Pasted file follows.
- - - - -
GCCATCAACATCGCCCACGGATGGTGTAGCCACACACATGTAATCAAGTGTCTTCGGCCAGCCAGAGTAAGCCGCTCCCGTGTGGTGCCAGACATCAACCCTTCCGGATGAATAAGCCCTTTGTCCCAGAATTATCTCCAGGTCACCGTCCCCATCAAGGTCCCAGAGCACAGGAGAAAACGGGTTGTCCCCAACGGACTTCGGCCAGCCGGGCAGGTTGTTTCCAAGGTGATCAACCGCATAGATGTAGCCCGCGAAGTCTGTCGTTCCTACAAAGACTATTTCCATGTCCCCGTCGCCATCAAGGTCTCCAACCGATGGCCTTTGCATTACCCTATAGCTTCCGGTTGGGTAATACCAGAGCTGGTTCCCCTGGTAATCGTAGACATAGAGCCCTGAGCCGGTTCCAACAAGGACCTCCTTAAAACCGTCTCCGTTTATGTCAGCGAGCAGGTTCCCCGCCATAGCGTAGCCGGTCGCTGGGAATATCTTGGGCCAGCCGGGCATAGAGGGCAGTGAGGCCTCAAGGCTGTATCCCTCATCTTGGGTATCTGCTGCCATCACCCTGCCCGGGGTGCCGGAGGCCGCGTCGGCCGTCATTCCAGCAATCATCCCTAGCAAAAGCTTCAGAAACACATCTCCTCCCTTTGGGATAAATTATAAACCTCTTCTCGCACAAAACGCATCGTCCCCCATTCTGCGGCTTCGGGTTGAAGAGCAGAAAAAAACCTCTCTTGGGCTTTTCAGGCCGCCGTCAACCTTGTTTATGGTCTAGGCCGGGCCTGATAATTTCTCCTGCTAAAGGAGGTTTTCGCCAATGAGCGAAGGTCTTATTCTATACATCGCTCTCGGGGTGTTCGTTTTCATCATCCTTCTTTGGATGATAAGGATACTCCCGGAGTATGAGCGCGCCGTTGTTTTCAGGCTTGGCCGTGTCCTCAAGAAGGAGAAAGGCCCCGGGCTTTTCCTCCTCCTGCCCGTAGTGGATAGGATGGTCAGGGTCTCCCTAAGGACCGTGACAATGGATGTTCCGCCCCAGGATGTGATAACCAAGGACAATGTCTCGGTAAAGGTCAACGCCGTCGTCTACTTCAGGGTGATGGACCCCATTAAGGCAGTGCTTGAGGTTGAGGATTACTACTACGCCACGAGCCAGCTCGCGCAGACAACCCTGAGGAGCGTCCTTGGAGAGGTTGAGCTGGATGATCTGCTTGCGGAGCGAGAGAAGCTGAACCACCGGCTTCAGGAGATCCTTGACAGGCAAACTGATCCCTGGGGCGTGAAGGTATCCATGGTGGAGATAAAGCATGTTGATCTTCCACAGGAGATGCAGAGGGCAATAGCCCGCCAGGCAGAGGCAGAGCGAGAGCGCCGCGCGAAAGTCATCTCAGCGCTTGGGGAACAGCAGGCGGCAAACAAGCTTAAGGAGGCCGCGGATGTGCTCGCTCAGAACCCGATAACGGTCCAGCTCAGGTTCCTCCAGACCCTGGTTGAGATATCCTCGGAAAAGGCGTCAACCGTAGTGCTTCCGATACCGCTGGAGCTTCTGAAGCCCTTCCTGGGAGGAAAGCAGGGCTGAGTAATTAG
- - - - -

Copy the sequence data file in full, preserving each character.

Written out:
GCCATCAACATCGCCCACGGATGGTGTAGCCACACACATGTAATCAAGTGTCTTCGGCCAGCCAGAGTAAGCCGCTCCCGTGTGGTGCCAGACATCAACCCTTCCGGATGAATAAGCCCTTTGTCCCAGAATTATCTCCAGGTCACCGTCCCCATCAAGGTCCCAGAGCACAGGAGAAAACGGGTTGTCCCCAACGGACTTCGGCCAGCCGGGCAGGTTGTTTCCAAGGTGATCAACCGCATAGATGTAGCCCGCGAAGTCTGTCGTTCCTACAAAGACTATTTCCATGTCCCCGTCGCCATCAAGGTCTCCAACCGATGGCCTTTGCATTACCCTATAGCTTCCGGTTGGGTAATACCAGAGCTGGTTCCCCTGGTAATCGTAGACATAGAGCCCTGAGCCGGTTCCAACAAGGACCTCCTTAAAACCGTCTCCGTTTATGTCAGCGAGCAGGTTCCCCGCCATAGCGTAGCCGGTCGCTGGGAATATCTTGGGCCAGCCGGGCATAGAGGGCAGTGAGGCCTCAAGGCTGTATCCCTCATCTTGGGTATCTGCTGCCATCACCCTGCCCGGGGTGCCGGAGGCCGCGTCGGCCGTCATTCCAGCAATCATCCCTAGCAAAAGCTTCAGAAACACATCTCCTCCCTTTGGGATAAATTATAAACCTCTTCTCGCACAAAACGCATCGTCCCCCATTCTGCGGCTTCGGGTTGAAGAGCAGAAAAAAACCTCTCTTGGGCTTTTCAGGCCGCCGTCAACCTTGTTTATGGTCTAGGCCGGGCCTGATAATTTCTCCTGCTAAAGGAGGTTTTCGCCAATGAGCGAAGGTCTTATTCTATACATCGCTCTCGGGGTGTTCGTTTTCATCATCCTTCTTTGGATGATAAGGATACTCCCGGAGTATGAGCGCGCCGTTGTTTTCAGGCTTGGCCGTGTCCTCAAGAAGGAGAAAGGCCCCGGGCTTTTCCTCCTCCTGCCCGTAGTGGATAGGATGGTCAGGGTCTCCCTAAGGACCGTGACAATGGATGTTCCGCCCCAGGATGTGATAACCAAGGACAATGTCTCGGTAAAGGTCAACGCCGTCGTCTACTTCAGGGTGATGGACCCCATTAAGGCAGTGCTTGAGGTTGAGGATTACTACTACGCCACGAGCCAGCTCGCGCAGACAACCCTGAGGAGCGTCCTTGGAGAGGTTGAGCTGGATGATCTGCTTGCGGAGCGAGAGAAGCTGAACCACCGGCTTCAGGAGATCCTTGACAGGCAAACTGATCCCTGGGGCGTGAAGGTATCCATGGTGGAGATAAAGCATGTTGATCTTCCACAGGAGATGCAGAGGGCAATAGCCCGCCAGGCAGAGGCAGAGCGAGAGCGCCGCGCGAAAGTCATCTCAGCGCTTGGGGAACAGCAGGCGGCAAACAAGCTTAAGGAGGCCGCGGATGTGCTCGCTCAGAACCCGATAACGGTCCAGCTCAGGTTCCTCCAGACCCTGGTTGAGATATCCTCGGAAAAGGCGTCAACCGTAGTGCTTCCGATACCGCTGGAGCTTCTGAAGCCCTTCCTGGGAGGAAAGCAGGGCTGAGTAATTAG